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But unlike My, Alex had been married twice. After leaving Nannie, Alex married again, briefly.

He rarely talked about his ex-wives, except to say that Nannie was "sweet" and that his second wife, Julie, was "volcanic."

It didn't matter to My anyway. She knew in Jamaica that their relationship was the perfect one.

They worked together on Roots for 18 months. When they met, Alex had already done the research, and completed the chapters on Kunta Kinte's capture and journey. But the book was largely unwritten and 12 years overdue. Creditors were hounding him. Editors were hounding him. He had no money, and every once in a while he would sneak back to the United States to make money lecturing.

Then he would return with a few dollars, and they would work. They often discussed the story, talked about the characters. Then he would write a few pages, and edit them. She retyped. He edited again. She retyped. It would go on like that until he would say "Do it on the white this time," which meant the page was to be typed in final-draft form on white paper.

"I paced him so that when the time came for his nap, he had already surprised himself with successes," she says. "It was wonderful to go from success to success."
They dreamed of marrying, of modeling "excellence" for couples of all races. They set it as their goal to work together forever as they were doing in Jamaica. She would help him with his books and he would help her with hers.

But that closeness they found in Jamaica was not to happen again.
@body:When Dr. Myran Lewis moved to California with Alex Haley in 1976, she took with her two pairs of blue jeans, a box of books, a green dress, a red dress and a pair of maroon wedgies.

Her wardrobe was fine in Jamaica, it would certainly be adequate in Los Angeles. But as soon as Roots came out that fall, she knew there was very little about her that was adequate anymore.

Alex became an instant hero. There were lectures to give. Interviews with the press. And, feeling that he had to "give back" some of his good fortune, he graciously accepted each and every invitation to speak, granted each and every interview. He went out practically every night.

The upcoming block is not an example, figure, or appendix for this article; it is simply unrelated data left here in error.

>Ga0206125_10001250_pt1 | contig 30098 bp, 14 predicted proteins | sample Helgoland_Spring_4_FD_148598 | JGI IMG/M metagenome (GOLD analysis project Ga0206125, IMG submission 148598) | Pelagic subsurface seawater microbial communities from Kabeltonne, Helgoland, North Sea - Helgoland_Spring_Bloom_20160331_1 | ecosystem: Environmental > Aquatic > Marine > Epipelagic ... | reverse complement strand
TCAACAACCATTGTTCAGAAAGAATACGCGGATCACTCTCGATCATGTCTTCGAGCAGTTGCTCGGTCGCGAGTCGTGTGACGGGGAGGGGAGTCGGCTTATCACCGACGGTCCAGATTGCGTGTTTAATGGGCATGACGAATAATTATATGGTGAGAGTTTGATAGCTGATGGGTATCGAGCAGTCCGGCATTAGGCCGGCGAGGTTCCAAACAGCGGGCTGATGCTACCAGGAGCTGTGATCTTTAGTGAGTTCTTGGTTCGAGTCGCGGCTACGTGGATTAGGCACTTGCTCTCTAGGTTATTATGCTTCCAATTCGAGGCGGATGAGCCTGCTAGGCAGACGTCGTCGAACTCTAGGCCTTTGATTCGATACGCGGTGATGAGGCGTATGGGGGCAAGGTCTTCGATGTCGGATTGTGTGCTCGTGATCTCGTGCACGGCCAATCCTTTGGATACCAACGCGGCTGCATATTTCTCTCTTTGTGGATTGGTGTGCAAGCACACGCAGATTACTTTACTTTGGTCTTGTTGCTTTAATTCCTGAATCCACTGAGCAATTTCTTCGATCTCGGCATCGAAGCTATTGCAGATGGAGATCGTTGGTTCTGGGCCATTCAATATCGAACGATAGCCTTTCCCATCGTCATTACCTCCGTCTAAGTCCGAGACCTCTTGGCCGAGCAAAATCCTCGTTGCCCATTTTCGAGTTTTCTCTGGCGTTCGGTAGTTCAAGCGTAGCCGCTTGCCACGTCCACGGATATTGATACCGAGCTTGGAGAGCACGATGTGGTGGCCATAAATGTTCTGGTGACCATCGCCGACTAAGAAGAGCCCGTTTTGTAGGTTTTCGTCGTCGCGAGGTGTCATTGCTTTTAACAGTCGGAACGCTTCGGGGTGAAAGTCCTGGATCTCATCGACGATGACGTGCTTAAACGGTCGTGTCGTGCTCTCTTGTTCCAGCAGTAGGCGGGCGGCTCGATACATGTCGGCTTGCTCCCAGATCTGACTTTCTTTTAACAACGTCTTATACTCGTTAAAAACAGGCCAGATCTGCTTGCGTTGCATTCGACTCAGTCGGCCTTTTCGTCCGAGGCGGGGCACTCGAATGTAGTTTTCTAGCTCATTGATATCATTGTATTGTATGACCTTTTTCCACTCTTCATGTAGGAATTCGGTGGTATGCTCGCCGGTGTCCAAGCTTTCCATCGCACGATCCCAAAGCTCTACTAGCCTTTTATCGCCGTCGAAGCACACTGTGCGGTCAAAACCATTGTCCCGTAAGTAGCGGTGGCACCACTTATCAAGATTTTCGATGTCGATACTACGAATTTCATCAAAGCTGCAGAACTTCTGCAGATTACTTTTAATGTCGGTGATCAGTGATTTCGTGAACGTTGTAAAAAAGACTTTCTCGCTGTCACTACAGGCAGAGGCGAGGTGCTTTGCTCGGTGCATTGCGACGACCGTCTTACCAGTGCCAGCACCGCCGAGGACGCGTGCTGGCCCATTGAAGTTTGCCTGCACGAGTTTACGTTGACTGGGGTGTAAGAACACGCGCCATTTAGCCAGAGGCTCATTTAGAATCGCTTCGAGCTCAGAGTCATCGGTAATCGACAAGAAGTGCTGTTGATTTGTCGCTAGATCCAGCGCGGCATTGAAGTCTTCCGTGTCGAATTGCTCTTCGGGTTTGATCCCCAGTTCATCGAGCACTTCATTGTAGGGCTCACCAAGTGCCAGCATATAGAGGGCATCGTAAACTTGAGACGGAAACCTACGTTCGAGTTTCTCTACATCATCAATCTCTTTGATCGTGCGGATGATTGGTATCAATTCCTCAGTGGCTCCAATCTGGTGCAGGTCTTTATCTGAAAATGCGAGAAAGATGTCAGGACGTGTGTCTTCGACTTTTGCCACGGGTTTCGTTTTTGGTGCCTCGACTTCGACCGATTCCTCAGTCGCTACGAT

When My asked to go along, Alex would tell her he didn't want people to know about her. Or that she wasn't quite ready to be seen by the public. He didn't want her to embarrass him or their race, he said.

He hired a new secretary, his cousin's wife, whose name was Jenny. "She was an exquisite black woman with bangles and other jewelry. She was tall and statuesque. Suddenly I felt sort of like some of the women in Jamaica who were simply utilitarian. I felt squat, functional, definitely not fashionable. I remember feeling so self-conscious I went into the bathroom and cried.

"Alex came into the bathroom and said that our lives had changed, and he was going to need other people."
Then Alex started taking Jenny to the parties, saying it was better to be accompanied by a secretary who could help him take notes.

To this day, My rejects the notion that Alex and Jenny were having an affair.
But Jenny was glamorous and My wasn't. She remembers looking at Jenny one evening in a striking pantsuit with a V neck. Jenny wasn't wearing a bra. "What would Grandmother say?" My remembers thinking to herself.

She tried to hide her disappointment at being left behind. She was crushed not to have been included in the ceremony in which Alex received a Pulitzer Prize for Roots. But she refused to let herself feel anger. Instead, her colon would seize up and she would double over in pain. "I didn't want to make him feel badly; I wanted him to enjoy the success that had come so late in life," she says.

Secretly, she decided to become as lovely as Jenny. She worked out with Richard Simmons. She worked out with Jane Fonda. She began to e-nun-ci-ate every word just as Jenny did. Her family, especially her grandmother, began to worry. "Baby," she remembers her grandmother saying over the telephone one day, "don't talk like that."

One day she had her makeup and fingernails done, hoping Alex would approve. He didn't. "Alex was furious with me," she says. "What did I think I was doing? Was I turning into some Beverly Hills floozy? I was to get that stuff off my eyes. I was to get that stuff off my nails."

One day Alex brought her a companion--a Yorkshire terrier named Snooks. He became her constant tagalong, still is today.

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Terry Greene